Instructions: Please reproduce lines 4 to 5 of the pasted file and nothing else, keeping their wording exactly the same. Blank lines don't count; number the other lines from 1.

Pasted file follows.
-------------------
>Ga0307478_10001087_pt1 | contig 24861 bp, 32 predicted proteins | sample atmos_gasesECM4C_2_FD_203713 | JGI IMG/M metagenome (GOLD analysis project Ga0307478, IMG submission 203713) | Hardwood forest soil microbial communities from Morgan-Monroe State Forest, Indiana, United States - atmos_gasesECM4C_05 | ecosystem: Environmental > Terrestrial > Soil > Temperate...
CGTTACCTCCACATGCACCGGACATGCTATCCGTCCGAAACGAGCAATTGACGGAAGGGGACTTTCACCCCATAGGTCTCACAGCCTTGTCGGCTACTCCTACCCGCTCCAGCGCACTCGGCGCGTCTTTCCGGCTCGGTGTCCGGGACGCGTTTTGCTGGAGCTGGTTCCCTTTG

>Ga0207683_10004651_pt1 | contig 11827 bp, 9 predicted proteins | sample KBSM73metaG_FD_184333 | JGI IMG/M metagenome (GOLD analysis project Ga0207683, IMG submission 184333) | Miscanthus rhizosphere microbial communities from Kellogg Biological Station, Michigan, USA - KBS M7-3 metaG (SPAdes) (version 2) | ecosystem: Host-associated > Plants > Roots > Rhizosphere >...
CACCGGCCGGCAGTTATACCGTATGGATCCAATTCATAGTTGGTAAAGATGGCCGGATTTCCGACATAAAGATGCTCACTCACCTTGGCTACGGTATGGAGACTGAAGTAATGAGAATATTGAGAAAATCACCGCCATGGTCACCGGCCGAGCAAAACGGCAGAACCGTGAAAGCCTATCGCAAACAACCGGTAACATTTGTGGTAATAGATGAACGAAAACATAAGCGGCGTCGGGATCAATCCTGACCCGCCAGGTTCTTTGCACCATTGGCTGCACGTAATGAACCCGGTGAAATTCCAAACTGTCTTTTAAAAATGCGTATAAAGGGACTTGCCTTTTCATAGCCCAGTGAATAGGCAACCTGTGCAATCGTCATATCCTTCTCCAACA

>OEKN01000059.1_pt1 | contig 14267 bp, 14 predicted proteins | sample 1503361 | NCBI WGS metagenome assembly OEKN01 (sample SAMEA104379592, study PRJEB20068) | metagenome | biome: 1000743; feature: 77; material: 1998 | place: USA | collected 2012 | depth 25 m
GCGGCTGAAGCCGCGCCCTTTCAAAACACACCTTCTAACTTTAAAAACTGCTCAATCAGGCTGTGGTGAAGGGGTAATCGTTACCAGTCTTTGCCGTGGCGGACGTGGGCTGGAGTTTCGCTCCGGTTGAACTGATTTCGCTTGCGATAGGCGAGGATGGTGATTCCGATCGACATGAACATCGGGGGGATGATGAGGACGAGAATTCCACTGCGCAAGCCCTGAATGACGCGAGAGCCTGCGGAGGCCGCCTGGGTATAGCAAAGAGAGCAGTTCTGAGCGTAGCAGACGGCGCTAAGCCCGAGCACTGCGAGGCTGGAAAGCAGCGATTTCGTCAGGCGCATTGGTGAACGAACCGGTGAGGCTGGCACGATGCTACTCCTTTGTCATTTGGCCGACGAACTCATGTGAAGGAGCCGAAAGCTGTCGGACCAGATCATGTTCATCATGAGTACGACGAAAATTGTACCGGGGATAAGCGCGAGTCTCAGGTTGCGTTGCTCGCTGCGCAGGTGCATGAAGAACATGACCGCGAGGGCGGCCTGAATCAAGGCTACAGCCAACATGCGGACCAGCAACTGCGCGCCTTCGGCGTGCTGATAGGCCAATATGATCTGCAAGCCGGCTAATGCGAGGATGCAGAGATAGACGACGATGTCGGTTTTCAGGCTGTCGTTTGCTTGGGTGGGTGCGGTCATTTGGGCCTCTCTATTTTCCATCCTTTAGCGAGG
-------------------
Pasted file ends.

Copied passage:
CACCGGCCGGCAGTTATACCGTATGGATCCAATTCATAGTTGGTAAAGATGGCCGGATTTCCGACATAAAGATGCTCACTCACCTTGGCTACGGTATGGAGACTGAAGTAATGAGAATATTGAGAAAATCACCGCCATGGTCACCGGCCGAGCAAAACGGCAGAACCGTGAAAGCCTATCGCAAACAACCGGTAACATTTGTGGTAATAGATGAACGAAAACATAAGCGGCGTCGGGATCAATCCTGACCCGCCAGGTTCTTTGCACCATTGGCTGCACGTAATGAACCCGGTGAAATTCCAAACTGTCTTTTAAAAATGCGTATAAAGGGACTTGCCTTTTCATAGCCCAGTGAATAGGCAACCTGTGCAATCGTCATATCCTTCTCCAACA

>OEKN01000059.1_pt1 | contig 14267 bp, 14 predicted proteins | sample 1503361 | NCBI WGS metagenome assembly OEKN01 (sample SAMEA104379592, study PRJEB20068) | metagenome | biome: 1000743; feature: 77; material: 1998 | place: USA | collected 2012 | depth 25 m